From Sheryl & Julie: Homestay Life
Trip Start Mar 22, 2012
46Trip End Apr 26, 2012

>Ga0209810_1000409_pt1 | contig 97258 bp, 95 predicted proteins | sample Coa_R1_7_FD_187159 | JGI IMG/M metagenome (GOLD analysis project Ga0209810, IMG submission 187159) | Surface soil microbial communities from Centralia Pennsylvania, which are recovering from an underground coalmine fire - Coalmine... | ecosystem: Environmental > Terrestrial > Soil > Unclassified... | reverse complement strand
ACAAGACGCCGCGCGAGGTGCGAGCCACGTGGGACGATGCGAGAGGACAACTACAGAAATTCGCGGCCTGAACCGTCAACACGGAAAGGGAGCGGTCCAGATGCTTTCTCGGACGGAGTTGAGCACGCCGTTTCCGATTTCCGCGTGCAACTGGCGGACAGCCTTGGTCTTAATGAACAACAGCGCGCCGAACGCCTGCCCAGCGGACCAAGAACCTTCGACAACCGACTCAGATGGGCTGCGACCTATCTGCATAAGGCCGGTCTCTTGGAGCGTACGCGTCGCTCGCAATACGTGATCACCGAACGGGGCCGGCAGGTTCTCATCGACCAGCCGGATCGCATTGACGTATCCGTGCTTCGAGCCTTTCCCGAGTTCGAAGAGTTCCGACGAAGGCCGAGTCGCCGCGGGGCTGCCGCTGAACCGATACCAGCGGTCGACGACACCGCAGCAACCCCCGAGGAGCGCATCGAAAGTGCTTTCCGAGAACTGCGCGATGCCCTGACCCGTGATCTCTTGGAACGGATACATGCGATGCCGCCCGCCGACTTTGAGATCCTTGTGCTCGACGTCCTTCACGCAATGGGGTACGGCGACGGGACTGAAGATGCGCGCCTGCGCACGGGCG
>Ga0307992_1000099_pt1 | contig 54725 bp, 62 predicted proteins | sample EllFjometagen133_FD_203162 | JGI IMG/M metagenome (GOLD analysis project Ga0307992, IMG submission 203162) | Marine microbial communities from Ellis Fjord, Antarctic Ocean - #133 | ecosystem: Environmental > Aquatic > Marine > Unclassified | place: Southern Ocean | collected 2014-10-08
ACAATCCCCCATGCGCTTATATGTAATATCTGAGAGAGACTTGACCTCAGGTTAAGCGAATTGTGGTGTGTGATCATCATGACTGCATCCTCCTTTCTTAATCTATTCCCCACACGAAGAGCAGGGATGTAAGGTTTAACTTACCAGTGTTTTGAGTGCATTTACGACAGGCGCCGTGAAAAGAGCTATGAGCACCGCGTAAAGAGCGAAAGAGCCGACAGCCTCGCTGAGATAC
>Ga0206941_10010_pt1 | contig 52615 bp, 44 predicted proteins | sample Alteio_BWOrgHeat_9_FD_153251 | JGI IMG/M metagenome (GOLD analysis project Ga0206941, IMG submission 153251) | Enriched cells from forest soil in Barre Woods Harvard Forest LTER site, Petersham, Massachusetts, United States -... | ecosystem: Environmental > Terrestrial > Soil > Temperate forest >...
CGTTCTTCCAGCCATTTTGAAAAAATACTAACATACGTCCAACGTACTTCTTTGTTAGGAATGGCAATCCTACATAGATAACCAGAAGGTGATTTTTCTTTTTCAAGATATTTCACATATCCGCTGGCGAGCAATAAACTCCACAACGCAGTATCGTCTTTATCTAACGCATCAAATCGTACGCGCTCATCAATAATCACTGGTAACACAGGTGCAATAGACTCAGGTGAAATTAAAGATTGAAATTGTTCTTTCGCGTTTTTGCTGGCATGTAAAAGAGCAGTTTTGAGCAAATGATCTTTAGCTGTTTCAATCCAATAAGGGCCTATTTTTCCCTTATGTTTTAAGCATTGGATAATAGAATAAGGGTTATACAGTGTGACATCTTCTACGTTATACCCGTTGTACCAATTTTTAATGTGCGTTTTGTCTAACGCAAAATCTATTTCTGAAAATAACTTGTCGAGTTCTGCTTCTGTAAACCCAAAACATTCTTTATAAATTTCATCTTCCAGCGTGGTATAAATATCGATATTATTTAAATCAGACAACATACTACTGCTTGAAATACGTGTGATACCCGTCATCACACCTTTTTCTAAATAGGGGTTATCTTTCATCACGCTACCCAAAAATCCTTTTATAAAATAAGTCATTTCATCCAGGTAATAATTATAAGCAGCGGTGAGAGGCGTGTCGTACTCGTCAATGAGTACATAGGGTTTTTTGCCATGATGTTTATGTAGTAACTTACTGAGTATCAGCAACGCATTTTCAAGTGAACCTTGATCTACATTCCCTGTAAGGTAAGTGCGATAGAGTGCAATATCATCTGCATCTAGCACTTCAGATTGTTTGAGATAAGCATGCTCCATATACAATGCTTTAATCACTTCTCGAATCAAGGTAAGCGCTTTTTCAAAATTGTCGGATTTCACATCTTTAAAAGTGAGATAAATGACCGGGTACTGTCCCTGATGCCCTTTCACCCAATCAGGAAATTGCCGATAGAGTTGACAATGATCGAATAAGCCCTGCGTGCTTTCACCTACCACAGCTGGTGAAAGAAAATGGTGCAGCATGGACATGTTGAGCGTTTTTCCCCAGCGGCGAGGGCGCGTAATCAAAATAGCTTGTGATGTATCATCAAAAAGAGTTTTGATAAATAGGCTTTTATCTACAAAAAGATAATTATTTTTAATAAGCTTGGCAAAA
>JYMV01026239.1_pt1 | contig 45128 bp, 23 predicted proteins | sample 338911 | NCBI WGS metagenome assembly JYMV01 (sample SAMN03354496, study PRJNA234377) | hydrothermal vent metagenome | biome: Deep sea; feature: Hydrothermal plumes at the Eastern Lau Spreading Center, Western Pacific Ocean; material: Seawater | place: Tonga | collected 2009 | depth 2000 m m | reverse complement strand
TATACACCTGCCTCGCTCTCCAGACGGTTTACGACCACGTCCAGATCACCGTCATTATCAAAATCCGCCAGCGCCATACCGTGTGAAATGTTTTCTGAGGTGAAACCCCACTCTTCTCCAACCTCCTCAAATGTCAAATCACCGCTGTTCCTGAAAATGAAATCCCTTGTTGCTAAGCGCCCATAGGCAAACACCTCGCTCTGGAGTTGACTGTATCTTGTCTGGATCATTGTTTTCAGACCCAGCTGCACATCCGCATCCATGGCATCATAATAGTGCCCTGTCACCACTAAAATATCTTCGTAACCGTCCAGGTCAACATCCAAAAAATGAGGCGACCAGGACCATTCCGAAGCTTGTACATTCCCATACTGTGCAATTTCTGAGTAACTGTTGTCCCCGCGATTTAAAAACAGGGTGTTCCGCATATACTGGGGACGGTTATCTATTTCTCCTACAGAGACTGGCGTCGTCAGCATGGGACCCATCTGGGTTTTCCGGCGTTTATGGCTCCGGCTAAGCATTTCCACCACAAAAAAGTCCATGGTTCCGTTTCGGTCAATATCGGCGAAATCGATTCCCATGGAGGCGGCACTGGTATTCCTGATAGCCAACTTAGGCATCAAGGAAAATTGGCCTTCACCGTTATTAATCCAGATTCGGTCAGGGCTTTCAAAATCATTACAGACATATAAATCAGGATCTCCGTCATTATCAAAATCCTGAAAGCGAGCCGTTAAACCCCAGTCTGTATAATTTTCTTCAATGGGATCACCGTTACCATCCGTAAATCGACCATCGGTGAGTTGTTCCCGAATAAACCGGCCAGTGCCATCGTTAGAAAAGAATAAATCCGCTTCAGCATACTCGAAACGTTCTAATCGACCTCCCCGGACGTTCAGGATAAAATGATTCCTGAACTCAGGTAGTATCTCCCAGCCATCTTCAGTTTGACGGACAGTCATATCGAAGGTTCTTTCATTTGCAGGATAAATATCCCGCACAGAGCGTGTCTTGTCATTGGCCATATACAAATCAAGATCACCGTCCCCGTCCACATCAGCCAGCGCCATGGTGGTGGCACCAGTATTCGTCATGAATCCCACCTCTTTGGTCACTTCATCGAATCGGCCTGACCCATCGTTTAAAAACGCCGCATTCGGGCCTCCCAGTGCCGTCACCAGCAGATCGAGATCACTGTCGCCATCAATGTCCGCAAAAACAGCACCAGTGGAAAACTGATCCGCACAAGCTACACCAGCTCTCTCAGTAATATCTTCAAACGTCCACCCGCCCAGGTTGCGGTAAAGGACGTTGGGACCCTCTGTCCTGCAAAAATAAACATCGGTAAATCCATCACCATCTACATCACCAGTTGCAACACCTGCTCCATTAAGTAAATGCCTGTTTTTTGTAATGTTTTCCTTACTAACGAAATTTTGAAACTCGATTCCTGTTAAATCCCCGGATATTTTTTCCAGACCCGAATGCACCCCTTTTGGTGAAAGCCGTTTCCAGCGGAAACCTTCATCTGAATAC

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The toilets are fancy!!!! We are talking heated toilet seats with different "cleaning" options if need be! In the apartments we flush the toilet paper in the bowl, however, in some of the restaurants or public places there are garbages in the stalls to place the used tp...The bathrooms in the apartments are about three inches deeper than the hallway because there are no shower curtains and the water gets everywhere. The floor slightly slopes to the drain under the sink. Some of the bathrooms don't even have bathtubs or showers stalls. They just have a shower head that snakes from the bathroom sink. Because the water goes everywhere, the bathrooms are completely tile including the walls. The beds are HARD! And that's if we get a mattress. Some of us have experienced heated blankets/mats on a windowsill. They have heated stone beds but only Julie has experience that yet, and she thought it was one of the best nights sleep she had here in Korea. We are all adapting to the bed situation but occasionally it can be hard... Literally :)In each apartment, there is an entrance way that is also a few inches lower than the hallway or a mud room to remove your shoes. It is highly offensive to wear your shoes in the apartments and certain areas of the restaurants. Also, no one uses keys for their doors - all the apartments have coded key pads on the outside entrance to the buildings as well as on their own individual doors. The floors in all the homes and restaurants are heated! There is no carpeting here, except perhaps mats or maybe area rugs - it is all wood flooring, because this is where their heat source comes from. The families we have stayed with who have young children seems to have many bookshelves filled with countless books. We also have seen instruments such as piano, violins and guitars. The children all seem to play at least one interment. Education is EXTREMELY important here - the kids are really pushed hard to do well and succeed and get into the universities and get good jobs. The families seems to live together forever. Sometimes many generations in one home. The children sometimes travel abroad for months or years, and upon returning come back to live at home. Same for going to school - they will leave for university then return to live at home until getting married and sometimes after marriage as well. We have not witnessed or met any 'broken' or 'mixed' or divorced families here at all.We have noticed that in most households, the children stay up very late. They may stay up later than we do studying until 12 or 1230 most nights.. Usually the older child in the family will speak some English and speak better than the parents.We have seen in most home stays the women does all the cooking and cleaning. There are some families where the woman is a homemaker but is apparently this is changing to where both parents are working. This may disperse the responsibilities in the household in the future. They only use washing machines, there are no driers. They use racks to dry the clothes, we were told because it keeps the fabric longer and doesn't shrink or fray or fade as quickly, plus less space and energy usage. Also, they don't use fabric softener. I don't know why.There are sometimes a kitchen "outside" in an outdoor hallway of sorts - they call this the smelly kitchen, it is for when they make stinky foods like fish and kimchi, etc. The driving situation is a bit different as well. It is considered a high honor to be driven around in the back seat, so even if it is just you and a driver, you will ride in the back - not just us - wives often ride in the back while husbands drive. Almost everyone here speeds! The roads are extremely crowded and busy with pedestrians and other traffic, and yet it is a bit amazing, incredible and terrifying to be in a vehicle here! They just go and honk at each other and pedestrians just part the way or get run over. Also, the speed limits are usually very high from whatI have observed on main roads - sometimes like 50 or 60 mph and the people will cruise at 80mph and there is very little police activity or repercution for speeding it seems. Also, there is a phone number plate with the drivers ph # visible to anyone form the outside, usually in the front windshield - this is so when you are parked someplace, if someone needs you to move your vehicle, they can just call you and tell you to move.